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UN Secretary-General Visits Devastated Gaza

A Palestinian girl stands amid the ruins of destroyed houses on the outskirts of Jabalia refugee camp in the northern Gaza Strip on January 19.
GAZA (Reuters) -- Confronted by stark scenes of destruction, UN Secretary-General Ban Ki-moon has visited the Gaza Strip, and Israel was poised to withdraw its troops before the U.S. presidential inauguration later in the day.

Ban, on a Middle East tour, was the highest-ranking international figure to visit the territory since separately declared cease-fires by Israel and Hamas ended a 22-day Israeli offensive and Palestinian crossborder rocket attacks.

"The secretary general was keen to express solidarity with the people of Gaza who have suffered so much over the past few weeks and the UN staff who have continued heroically to provide assistance despite the difficulties," said Ahmad Fawzi, a spokesman for Ban.

Israeli political sources said Israel planned to complete its troop pullout before Barack Obama's inauguration. Analysts saw the withdrawal as an effort to avoid any tension with the new U.S. president.

Amid crowds waving Hamas flags, Ban drove in a convoy to the compound of the United Nations Relief and Works Agency (UNRWA) in the city of Gaza.

On January 15, Israeli fire set ablaze the UNRWA facility's food and fuel warehouse, an incident Ban described at the time as "an outrage." Israel apologized but said it was prompted by fire from gunmen at the compound.

Many Palestinians returned to the rubble of what used to be their homes in Gaza City suburbs that were hard hit during the fighting. They picked through debris, trying to salvage belongings.

Two children playing with unexploded ordnance were killed when it detonated, Hamas officials said.

Ban, who met Israeli Prime Minister Ehud Olmert before traveling to the Gaza Strip, planned to visit southern Israel, an area hit by Palestinian rockets during the Gaza war, later in the day.

At the prime minister's office, Ban said he wanted to help to make the cease-fire "durable."

World leaders are keen to cement a truce and avoid any more bloodshed in Gaza where more than 1,300 Palestinians were killed in Israel's air and ground strikes launched on December 27 with the declared aim of ending rocket attacks.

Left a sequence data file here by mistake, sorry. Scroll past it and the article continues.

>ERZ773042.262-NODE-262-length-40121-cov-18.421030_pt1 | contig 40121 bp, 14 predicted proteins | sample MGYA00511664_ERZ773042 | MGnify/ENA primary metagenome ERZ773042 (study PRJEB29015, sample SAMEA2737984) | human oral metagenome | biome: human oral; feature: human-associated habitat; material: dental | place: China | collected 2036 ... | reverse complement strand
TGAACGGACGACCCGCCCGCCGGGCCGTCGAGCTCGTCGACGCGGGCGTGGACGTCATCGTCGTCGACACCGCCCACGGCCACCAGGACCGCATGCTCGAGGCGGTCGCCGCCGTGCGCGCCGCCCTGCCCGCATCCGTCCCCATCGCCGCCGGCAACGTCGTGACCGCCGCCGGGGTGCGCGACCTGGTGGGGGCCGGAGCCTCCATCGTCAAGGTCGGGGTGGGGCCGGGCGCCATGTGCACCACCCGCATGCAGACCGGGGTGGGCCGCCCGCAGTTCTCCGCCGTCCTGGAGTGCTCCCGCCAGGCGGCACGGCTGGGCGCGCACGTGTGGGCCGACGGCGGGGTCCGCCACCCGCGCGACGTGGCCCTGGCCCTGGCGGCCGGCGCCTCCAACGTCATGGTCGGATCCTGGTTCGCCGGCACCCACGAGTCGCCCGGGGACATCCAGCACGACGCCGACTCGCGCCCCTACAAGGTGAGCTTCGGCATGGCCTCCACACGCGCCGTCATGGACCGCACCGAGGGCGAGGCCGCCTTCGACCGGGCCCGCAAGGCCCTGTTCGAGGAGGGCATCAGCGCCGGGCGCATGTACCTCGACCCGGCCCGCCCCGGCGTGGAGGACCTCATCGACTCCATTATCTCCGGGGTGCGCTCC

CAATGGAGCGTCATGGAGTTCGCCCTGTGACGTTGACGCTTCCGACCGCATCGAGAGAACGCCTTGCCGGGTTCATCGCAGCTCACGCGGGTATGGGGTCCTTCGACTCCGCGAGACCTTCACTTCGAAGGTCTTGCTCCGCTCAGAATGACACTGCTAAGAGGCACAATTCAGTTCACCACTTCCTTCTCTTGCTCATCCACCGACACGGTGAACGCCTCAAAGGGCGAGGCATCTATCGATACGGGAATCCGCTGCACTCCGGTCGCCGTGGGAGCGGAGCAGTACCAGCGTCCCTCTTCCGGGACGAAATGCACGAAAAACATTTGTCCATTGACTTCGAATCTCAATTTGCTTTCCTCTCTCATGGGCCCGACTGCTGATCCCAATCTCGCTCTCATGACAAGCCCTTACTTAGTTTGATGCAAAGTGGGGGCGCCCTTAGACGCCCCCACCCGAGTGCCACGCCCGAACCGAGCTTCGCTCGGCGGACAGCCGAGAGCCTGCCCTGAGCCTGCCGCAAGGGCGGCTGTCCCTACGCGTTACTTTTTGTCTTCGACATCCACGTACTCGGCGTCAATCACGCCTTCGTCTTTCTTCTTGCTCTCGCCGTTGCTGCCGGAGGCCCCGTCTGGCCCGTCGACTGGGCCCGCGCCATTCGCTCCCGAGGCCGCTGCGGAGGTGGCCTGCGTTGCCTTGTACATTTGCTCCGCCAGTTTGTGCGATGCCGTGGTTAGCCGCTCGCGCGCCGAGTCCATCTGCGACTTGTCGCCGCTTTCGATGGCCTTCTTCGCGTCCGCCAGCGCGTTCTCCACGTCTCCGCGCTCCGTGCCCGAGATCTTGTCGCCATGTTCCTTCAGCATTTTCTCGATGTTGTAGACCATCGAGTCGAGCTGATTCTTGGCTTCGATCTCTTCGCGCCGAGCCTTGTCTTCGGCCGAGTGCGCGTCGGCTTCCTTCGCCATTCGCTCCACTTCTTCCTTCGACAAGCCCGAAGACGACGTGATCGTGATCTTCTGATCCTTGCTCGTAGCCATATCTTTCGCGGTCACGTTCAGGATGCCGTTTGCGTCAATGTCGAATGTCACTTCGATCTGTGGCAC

Ruined Infrastructure

In a report denied by the Israeli military, Hamas said an Israeli force holding a position near the town of Jabalya shot and killed a 17-year-old Palestinian.

Residents of Maghazi refugee camp said Israeli tanks had shelled houses, causing several casualties. An Israeli military spokeswoman had no immediate comment.

Gaza's infrastructure has been left in ruins and the repair bill was estimated by the Palestinian statistics bureau to be about $1.9 billion.

Hamas said 5,000 homes, 16 government buildings, and 20 mosques were destroyed and that 20,000 houses were damaged. Israel has said militants hid weapons inside the mosques.

Palestinian militant groups said 112 of their fighters and 180 Hamas policemen were killed. Israel put its dead at 10 soldiers and said three civilians were killed in rocket attacks.

Gaza medical officials said the Palestinian dead included at least 700 civilians. Israel, which accused Hamas of endangering noncombatants by operating in densely populated areas, said hundreds of militants were among the dead.

In Geneva, World Health Organization head Margaret Chan warned of a looming health crisis in the Gaza Strip.

Saudi Arabia pledged $1 billion for rebuilding and the European Union said the bloc's foreign ministers planned to meet in Brussels to discuss humanitarian aid and Israeli demands for the prevention of weapons smuggling to Gaza.

Israel had launched its offensive with a vow to "change the reality" for southern border towns that had been the target of rocket fire from Hamas and other militant groups since 2001.

Olmert has declared the mission accomplished, noting diplomatic efforts by the United States, Egypt, and European nations to prevent Hamas rearming. Israel has vowed to respond to any renewed flow of arms to Gaza.

The fighting ended just weeks before a February 10 Israeli elections. Former Prime Minister Benjamin Netanyahu's right-wing Likud party is still the front-runner, but Defense Minister Ehud Barak's Labor Party has gained in popularity.

Hamas proclaimed victory despite the destruction in Gaza, and its armed wing vowed to replenish its arsenal of rockets.

But Hamas official Mushir al-Masri said talks would continue on Egypt's proposal for a long-term truce that would assure the reopening of crossings into Gaza, including the Rafah terminal with Egypt that was the main access to the outside world.

Hamas seized control of Gaza from Abbas's Fatah forces in 2007 after winning an election the year before. Israel and the West boycotted governments led by Hamas because the group rejects Israel's right to exist.